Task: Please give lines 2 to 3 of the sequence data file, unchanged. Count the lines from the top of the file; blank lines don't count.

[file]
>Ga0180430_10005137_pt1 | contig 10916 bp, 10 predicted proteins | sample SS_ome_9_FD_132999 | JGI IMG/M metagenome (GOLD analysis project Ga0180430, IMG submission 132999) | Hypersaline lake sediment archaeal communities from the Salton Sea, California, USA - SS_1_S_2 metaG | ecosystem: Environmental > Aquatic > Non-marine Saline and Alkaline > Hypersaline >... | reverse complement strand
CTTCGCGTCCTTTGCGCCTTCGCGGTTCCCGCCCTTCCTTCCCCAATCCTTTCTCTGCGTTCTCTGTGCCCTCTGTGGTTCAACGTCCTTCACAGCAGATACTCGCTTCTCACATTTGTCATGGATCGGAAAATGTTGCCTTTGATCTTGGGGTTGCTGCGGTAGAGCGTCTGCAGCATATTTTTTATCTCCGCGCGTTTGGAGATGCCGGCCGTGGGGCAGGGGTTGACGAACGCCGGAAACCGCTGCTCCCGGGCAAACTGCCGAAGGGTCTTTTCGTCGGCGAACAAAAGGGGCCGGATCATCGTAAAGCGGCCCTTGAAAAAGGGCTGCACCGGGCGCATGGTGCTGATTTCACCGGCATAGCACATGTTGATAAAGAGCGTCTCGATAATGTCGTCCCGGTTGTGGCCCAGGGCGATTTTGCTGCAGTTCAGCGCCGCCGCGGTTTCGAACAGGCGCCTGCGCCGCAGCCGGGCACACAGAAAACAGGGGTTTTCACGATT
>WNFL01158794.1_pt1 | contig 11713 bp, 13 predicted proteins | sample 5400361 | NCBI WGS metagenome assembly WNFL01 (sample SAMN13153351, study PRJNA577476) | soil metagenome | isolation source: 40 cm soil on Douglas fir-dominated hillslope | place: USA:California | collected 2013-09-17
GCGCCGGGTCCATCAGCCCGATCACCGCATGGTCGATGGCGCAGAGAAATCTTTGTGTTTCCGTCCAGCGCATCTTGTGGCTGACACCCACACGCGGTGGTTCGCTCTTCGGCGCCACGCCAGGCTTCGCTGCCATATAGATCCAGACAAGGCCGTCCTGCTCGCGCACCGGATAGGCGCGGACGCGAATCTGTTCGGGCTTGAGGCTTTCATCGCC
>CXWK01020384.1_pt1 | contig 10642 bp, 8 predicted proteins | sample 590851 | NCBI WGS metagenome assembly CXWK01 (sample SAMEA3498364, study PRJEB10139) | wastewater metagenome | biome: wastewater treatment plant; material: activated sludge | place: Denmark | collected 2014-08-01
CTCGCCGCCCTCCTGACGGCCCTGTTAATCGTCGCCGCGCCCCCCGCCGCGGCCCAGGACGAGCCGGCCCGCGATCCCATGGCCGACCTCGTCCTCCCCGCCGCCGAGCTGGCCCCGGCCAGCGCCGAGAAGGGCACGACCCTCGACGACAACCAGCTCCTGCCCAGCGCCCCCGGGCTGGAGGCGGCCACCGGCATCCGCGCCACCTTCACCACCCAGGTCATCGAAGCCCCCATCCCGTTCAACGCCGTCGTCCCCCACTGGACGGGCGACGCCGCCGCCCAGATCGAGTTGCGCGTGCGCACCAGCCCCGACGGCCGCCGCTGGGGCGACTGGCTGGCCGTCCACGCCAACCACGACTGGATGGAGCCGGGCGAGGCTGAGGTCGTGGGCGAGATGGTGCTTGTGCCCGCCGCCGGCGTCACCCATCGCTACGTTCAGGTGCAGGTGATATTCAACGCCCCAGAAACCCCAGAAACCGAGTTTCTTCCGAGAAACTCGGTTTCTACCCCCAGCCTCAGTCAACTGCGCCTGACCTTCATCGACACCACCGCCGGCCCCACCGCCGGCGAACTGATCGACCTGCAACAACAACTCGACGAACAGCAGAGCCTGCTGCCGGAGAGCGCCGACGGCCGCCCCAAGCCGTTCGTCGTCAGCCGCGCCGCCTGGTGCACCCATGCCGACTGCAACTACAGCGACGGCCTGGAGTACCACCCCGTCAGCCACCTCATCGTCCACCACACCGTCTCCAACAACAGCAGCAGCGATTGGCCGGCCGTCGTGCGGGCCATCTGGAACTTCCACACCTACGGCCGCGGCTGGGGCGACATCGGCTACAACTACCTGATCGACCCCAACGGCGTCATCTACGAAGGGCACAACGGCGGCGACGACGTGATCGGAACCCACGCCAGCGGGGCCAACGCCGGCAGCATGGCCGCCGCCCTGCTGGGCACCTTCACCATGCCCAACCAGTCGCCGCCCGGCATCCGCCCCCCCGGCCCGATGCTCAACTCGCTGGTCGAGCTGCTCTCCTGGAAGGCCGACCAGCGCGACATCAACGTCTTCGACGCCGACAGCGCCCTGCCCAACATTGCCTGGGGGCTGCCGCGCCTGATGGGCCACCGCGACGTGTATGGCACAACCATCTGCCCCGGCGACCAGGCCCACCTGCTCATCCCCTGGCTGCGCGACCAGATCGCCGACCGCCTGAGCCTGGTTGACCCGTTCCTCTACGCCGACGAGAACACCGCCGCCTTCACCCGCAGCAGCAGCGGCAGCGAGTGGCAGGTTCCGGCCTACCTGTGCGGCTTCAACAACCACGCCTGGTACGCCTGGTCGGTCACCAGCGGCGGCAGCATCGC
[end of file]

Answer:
CTTCGCGTCCTTTGCGCCTTCGCGGTTCCCGCCCTTCCTTCCCCAATCCTTTCTCTGCGTTCTCTGTGCCCTCTGTGGTTCAACGTCCTTCACAGCAGATACTCGCTTCTCACATTTGTCATGGATCGGAAAATGTTGCCTTTGATCTTGGGGTTGCTGCGGTAGAGCGTCTGCAGCATATTTTTTATCTCCGCGCGTTTGGAGATGCCGGCCGTGGGGCAGGGGTTGACGAACGCCGGAAACCGCTGCTCCCGGGCAAACTGCCGAAGGGTCTTTTCGTCGGCGAACAAAAGGGGCCGGATCATCGTAAAGCGGCCCTTGAAAAAGGGCTGCACCGGGCGCATGGTGCTGATTTCACCGGCATAGCACATGTTGATAAAGAGCGTCTCGATAATGTCGTCCCGGTTGTGGCCCAGGGCGATTTTGCTGCAGTTCAGCGCCGCCGCGGTTTCGAACAGGCGCCTGCGCCGCAGCCGGGCACACAGAAAACAGGGGTTTTCACGATT
>WNFL01158794.1_pt1 | contig 11713 bp, 13 predicted proteins | sample 5400361 | NCBI WGS metagenome assembly WNFL01 (sample SAMN13153351, study PRJNA577476) | soil metagenome | isolation source: 40 cm soil on Douglas fir-dominated hillslope | place: USA:California | collected 2013-09-17